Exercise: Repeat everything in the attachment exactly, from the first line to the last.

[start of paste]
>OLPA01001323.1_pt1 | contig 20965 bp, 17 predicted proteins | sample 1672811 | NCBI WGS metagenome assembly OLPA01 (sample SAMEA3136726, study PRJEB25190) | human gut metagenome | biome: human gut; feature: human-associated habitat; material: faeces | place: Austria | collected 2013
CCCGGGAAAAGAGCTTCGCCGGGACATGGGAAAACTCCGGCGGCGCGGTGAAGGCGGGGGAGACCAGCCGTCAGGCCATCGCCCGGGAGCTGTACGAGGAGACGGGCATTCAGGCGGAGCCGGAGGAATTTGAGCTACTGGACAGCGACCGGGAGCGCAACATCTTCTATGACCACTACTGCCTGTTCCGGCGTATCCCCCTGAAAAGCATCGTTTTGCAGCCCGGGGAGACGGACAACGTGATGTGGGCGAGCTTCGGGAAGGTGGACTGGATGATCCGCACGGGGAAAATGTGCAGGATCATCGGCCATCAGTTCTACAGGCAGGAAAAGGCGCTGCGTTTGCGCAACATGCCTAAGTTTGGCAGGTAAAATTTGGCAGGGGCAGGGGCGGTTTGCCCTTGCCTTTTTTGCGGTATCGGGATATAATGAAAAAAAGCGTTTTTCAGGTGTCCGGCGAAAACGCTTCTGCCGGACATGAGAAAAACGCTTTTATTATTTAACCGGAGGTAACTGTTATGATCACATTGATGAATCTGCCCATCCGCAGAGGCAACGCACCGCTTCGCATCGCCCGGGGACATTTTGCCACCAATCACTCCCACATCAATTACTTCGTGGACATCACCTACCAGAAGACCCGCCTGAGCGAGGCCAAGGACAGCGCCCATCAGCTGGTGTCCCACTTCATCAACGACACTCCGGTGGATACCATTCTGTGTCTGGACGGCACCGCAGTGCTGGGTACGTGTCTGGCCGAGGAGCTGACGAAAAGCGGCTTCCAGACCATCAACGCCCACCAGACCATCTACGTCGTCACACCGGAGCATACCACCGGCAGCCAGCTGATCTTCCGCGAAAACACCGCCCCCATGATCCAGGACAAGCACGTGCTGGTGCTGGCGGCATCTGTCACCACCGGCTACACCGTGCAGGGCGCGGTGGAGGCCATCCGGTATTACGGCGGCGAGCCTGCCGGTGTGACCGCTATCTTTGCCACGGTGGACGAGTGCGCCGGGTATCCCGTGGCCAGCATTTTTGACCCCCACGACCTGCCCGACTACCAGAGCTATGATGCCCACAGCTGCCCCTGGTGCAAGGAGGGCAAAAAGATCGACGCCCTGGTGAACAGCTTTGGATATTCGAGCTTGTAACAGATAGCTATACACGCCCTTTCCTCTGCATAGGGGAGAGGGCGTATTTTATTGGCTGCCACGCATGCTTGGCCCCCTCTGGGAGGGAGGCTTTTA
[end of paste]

>OLPA01001323.1_pt1 | contig 20965 bp, 17 predicted proteins | sample 1672811 | NCBI WGS metagenome assembly OLPA01 (sample SAMEA3136726, study PRJEB25190) | human gut metagenome | biome: human gut; feature: human-associated habitat; material: faeces | place: Austria | collected 2013
CCCGGGAAAAGAGCTTCGCCGGGACATGGGAAAACTCCGGCGGCGCGGTGAAGGCGGGGGAGACCAGCCGTCAGGCCATCGCCCGGGAGCTGTACGAGGAGACGGGCATTCAGGCGGAGCCGGAGGAATTTGAGCTACTGGACAGCGACCGGGAGCGCAACATCTTCTATGACCACTACTGCCTGTTCCGGCGTATCCCCCTGAAAAGCATCGTTTTGCAGCCCGGGGAGACGGACAACGTGATGTGGGCGAGCTTCGGGAAGGTGGACTGGATGATCCGCACGGGGAAAATGTGCAGGATCATCGGCCATCAGTTCTACAGGCAGGAAAAGGCGCTGCGTTTGCGCAACATGCCTAAGTTTGGCAGGTAAAATTTGGCAGGGGCAGGGGCGGTTTGCCCTTGCCTTTTTTGCGGTATCGGGATATAATGAAAAAAAGCGTTTTTCAGGTGTCCGGCGAAAACGCTTCTGCCGGACATGAGAAAAACGCTTTTATTATTTAACCGGAGGTAACTGTTATGATCACATTGATGAATCTGCCCATCCGCAGAGGCAACGCACCGCTTCGCATCGCCCGGGGACATTTTGCCACCAATCACTCCCACATCAATTACTTCGTGGACATCACCTACCAGAAGACCCGCCTGAGCGAGGCCAAGGACAGCGCCCATCAGCTGGTGTCCCACTTCATCAACGACACTCCGGTGGATACCATTCTGTGTCTGGACGGCACCGCAGTGCTGGGTACGTGTCTGGCCGAGGAGCTGACGAAAAGCGGCTTCCAGACCATCAACGCCCACCAGACCATCTACGTCGTCACACCGGAGCATACCACCGGCAGCCAGCTGATCTTCCGCGAAAACACCGCCCCCATGATCCAGGACAAGCACGTGCTGGTGCTGGCGGCATCTGTCACCACCGGCTACACCGTGCAGGGCGCGGTGGAGGCCATCCGGTATTACGGCGGCGAGCCTGCCGGTGTGACCGCTATCTTTGCCACGGTGGACGAGTGCGCCGGGTATCCCGTGGCCAGCATTTTTGACCCCCACGACCTGCCCGACTACCAGAGCTATGATGCCCACAGCTGCCCCTGGTGCAAGGAGGGCAAAAAGATCGACGCCCTGGTGAACAGCTTTGGATATTCGAGCTTGTAACAGATAGCTATACACGCCCTTTCCTCTGCATAGGGGAGAGGGCGTATTTTATTGGCTGCCACGCATGCTTGGCCCCCTCTGGGAGGGAGGCTTTTA